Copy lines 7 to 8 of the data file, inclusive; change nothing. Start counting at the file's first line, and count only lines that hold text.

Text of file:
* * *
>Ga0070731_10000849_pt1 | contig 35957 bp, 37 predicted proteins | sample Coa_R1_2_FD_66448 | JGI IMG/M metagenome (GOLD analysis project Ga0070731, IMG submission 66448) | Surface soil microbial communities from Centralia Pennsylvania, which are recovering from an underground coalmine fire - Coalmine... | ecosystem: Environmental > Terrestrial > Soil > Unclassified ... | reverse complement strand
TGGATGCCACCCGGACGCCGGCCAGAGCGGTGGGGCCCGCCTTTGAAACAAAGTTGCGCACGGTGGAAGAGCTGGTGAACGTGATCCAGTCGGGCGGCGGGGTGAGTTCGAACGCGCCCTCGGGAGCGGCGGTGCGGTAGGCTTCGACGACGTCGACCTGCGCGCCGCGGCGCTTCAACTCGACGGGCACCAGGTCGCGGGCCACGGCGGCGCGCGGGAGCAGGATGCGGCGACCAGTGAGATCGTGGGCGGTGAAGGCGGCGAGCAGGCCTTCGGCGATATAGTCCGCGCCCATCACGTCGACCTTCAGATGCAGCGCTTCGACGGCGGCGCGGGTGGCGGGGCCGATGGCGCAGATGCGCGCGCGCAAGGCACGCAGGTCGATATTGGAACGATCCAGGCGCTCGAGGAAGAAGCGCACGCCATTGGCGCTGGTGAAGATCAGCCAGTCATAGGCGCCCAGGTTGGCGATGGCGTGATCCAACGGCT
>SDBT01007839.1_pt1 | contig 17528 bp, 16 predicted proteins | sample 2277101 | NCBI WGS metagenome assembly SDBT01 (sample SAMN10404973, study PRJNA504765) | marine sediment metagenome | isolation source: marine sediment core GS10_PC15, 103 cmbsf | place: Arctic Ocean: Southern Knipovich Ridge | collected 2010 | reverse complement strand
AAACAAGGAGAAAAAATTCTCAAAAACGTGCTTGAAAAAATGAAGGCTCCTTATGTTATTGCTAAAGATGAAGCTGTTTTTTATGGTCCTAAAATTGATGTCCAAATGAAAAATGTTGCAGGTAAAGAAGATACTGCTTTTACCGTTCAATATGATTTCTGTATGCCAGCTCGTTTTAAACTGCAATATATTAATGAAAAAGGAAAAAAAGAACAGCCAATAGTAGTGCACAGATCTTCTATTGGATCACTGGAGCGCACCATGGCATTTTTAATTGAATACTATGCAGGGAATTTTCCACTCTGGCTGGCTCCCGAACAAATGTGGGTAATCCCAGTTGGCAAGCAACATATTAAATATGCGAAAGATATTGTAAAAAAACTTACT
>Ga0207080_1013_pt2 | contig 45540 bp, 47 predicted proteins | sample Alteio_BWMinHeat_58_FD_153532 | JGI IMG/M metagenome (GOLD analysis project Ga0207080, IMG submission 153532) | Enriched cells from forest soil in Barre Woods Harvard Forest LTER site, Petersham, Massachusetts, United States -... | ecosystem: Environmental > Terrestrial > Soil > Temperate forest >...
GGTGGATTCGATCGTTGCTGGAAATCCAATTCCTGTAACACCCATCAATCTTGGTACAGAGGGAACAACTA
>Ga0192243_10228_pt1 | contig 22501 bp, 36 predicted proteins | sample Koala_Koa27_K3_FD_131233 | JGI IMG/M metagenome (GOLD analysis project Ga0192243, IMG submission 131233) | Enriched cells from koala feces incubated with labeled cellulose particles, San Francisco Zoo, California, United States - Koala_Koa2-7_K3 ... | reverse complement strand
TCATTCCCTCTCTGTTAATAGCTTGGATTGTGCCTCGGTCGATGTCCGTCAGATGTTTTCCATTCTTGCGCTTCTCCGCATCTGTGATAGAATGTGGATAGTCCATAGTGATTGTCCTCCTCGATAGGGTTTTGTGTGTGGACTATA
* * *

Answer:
>Ga0192243_10228_pt1 | contig 22501 bp, 36 predicted proteins | sample Koala_Koa27_K3_FD_131233 | JGI IMG/M metagenome (GOLD analysis project Ga0192243, IMG submission 131233) | Enriched cells from koala feces incubated with labeled cellulose particles, San Francisco Zoo, California, United States - Koala_Koa2-7_K3 ... | reverse complement strand
TCATTCCCTCTCTGTTAATAGCTTGGATTGTGCCTCGGTCGATGTCCGTCAGATGTTTTCCATTCTTGCGCTTCTCCGCATCTGTGATAGAATGTGGATAGTCCATAGTGATTGTCCTCCTCGATAGGGTTTTGTGTGTGGACTATA